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Friday, June 27, 2008

So, Guns.

In case you don't write for a DC-focused media outlet or socialize almost exclusively with political journalists or didn't watch the news or read a paper or something yesterday, you may not have heard that the SCOTUS overturned the District's ban on hand guns and trigger lock requirement. As a result, everybody is talking about gun control. While I agree with Ryan that overturning this particular law probably won't have startlingly strong repercussions, I am in favor of just about any gun control law. I simply do not understand the line of thinking that putting more guns into more hands will have a net result of less violence. Statistics back me up. Ezra's post pretty much sums up my opinion: you want to defend yourself and your family, but that moment, when you're awoken and find yourself face to face with an already-armed intruder, isn't the moment when you'll have the time, the wherewithal or the ability to reach for your own protection and face off.

I was talking to Spencer about this over IM this morning, from a more personal perspective. I've always favored gun control. I remember writing opposing editorials on the subject in the high school newspaper. But since my close friend was killed by intruders in November, who came to her house at night, knocked on her door, and shot her in the head in order to steal her car and computer, my feelings on the matter have intensified a bit, as you might imagine. There was nothing Jayne could have done. Having a gun in her home would not have kept her any safer. People fancy themselves action heroes, who'd hear an intruder coming and have the quickness, the agility and the skill with a gun to get to them before the intruder got to their children... or something. It just doesn't seem to me that that's a realistic perception of how things would happen. It's not how things have happened in any real life story I've ever heard. I'm sure there are cases of success, they're just not in my personal sphere of experience's majority. And if guns weren't so easy to buy in Virginia, they might not have ended up in the hands of the men who killed Jayne. Here are a few more things on the subject that Spencer said over IM to me, that are intelligent and worth sharing:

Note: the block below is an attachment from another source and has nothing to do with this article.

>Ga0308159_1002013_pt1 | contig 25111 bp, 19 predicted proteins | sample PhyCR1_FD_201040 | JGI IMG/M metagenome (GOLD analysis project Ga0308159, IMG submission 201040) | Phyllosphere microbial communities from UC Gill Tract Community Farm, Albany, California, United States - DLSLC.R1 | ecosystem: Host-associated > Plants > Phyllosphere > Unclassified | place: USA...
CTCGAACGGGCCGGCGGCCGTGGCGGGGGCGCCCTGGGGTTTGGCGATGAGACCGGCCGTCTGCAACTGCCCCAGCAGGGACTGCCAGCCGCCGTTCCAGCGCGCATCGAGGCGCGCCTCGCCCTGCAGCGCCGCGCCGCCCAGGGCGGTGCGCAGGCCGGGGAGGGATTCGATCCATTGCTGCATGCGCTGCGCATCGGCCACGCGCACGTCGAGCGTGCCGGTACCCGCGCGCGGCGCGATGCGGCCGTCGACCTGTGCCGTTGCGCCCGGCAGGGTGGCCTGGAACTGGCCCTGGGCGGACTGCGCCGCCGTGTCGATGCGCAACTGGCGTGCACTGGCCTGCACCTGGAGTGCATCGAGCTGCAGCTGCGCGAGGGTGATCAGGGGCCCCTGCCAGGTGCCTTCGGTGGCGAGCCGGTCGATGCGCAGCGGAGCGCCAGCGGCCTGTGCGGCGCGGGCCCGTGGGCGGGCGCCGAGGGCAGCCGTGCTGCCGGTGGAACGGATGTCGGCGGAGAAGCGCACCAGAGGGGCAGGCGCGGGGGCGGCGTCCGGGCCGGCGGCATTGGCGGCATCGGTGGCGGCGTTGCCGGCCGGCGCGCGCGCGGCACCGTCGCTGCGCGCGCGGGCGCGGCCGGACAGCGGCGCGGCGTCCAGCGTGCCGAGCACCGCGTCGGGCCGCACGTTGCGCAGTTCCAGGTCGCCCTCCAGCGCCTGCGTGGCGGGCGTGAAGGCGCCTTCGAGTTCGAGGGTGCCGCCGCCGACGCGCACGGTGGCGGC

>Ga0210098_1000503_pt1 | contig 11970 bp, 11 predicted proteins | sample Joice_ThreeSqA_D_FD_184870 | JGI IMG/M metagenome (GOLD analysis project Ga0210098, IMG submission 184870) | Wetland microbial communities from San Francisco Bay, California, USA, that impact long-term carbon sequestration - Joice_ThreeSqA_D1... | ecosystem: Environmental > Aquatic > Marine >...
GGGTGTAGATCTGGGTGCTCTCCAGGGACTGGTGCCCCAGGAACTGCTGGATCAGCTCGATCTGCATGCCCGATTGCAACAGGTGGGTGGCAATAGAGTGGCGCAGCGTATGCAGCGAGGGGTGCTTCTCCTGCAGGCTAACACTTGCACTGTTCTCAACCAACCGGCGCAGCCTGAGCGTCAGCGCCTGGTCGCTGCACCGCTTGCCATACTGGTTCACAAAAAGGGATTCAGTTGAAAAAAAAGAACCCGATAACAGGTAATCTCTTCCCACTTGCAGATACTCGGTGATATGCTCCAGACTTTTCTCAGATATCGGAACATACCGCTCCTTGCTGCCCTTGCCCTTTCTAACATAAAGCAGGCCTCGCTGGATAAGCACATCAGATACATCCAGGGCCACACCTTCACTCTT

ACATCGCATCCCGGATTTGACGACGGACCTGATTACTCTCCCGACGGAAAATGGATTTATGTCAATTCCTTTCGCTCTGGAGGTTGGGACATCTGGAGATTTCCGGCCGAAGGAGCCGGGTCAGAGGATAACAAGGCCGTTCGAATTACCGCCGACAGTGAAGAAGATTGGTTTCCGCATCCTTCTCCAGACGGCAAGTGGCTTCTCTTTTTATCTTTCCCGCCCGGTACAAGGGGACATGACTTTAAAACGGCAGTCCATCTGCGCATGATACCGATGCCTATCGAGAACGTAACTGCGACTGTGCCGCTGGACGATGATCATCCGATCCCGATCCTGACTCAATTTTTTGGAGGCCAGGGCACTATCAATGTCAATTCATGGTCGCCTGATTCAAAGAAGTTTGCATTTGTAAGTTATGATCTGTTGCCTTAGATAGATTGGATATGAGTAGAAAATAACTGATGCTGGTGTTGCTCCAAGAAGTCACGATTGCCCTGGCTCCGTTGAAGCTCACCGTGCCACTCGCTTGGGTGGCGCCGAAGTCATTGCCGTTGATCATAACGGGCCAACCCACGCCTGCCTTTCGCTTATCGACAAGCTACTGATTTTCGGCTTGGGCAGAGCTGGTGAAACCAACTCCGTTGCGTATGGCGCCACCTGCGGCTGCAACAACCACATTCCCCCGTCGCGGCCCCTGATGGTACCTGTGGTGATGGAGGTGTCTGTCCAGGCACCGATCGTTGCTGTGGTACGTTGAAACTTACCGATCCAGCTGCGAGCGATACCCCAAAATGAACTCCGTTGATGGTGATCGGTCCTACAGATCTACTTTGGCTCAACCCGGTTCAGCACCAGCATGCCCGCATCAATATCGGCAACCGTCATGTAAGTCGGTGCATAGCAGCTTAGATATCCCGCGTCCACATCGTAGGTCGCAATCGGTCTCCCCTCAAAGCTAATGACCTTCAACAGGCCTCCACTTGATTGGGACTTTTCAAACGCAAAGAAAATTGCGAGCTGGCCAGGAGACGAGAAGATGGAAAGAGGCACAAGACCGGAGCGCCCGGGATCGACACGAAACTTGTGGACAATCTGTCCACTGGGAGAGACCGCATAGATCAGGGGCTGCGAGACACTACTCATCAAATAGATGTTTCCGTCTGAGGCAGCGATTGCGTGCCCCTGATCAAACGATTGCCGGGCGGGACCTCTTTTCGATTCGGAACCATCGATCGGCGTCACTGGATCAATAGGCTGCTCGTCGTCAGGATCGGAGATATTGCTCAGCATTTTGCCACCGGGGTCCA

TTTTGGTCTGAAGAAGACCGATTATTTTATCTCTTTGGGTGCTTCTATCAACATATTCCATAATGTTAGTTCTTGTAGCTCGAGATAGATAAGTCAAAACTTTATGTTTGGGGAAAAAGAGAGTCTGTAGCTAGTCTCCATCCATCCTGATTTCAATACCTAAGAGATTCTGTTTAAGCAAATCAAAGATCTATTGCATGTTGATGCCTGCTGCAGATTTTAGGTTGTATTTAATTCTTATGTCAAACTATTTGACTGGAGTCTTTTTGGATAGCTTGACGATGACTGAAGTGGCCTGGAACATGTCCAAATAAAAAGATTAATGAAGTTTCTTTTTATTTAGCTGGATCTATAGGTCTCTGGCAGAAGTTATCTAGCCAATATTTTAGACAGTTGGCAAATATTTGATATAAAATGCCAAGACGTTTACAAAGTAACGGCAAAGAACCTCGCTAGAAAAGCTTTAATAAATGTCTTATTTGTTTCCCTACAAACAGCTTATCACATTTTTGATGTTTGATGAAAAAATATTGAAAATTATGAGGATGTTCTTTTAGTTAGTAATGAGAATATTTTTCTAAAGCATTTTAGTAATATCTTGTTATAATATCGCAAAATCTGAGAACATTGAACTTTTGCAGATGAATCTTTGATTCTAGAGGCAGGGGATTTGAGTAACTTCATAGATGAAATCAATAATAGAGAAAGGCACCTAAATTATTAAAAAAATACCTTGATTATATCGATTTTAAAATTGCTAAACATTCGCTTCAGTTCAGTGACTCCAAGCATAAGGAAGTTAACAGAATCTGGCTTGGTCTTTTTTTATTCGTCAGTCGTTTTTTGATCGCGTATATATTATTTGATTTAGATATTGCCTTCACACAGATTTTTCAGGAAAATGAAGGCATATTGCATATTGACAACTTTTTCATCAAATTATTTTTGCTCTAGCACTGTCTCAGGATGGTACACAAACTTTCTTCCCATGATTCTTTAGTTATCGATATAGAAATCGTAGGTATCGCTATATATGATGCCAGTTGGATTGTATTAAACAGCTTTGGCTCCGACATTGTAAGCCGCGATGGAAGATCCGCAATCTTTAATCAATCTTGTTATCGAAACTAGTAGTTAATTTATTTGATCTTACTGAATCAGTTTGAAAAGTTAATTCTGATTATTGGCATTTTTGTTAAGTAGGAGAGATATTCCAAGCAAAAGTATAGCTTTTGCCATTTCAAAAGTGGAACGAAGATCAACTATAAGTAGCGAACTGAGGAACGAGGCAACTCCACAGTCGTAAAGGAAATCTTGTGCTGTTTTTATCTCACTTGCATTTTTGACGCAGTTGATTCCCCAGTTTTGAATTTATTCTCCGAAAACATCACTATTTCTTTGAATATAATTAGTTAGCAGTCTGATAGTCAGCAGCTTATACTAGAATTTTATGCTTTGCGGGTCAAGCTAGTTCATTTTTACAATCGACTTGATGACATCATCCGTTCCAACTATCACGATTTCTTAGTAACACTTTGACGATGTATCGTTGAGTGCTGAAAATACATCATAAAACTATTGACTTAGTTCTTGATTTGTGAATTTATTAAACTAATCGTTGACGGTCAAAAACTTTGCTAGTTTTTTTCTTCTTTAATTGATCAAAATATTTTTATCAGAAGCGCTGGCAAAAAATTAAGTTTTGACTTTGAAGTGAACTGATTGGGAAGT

"One of Pelecanos' books is about gun violence. About how stupid anti-gun control arguments neglect the basic fact of how much more lethal all street crime is when guns are available versus when they're not. Basically, it's only an argument made by people for whom actual gun violence is pure abstraction. Those who do tend to seek a total abolition by whatever means necessary,
or are gangsters."

I have lots of friends and loved ones who feel very strongly in opposition to gun control, but this is one issue I just can't see the other side of. Fewer guns, and more tightly controlled guns, mean fewer opportunities to use them and injure or kill people. That seems pretty clear to me.


Anonymous Anonymous said...

"...putting more guns into more hands will have a net result of less violence."

I think it's interesting (and crucial to its popularity) that this very common formulation abstracts from an important aspect of the problem - how does gun control affect the distribution of firearms? It's not reasonable to assume that gun control simply excises some constant fraction of guns from every subgroup.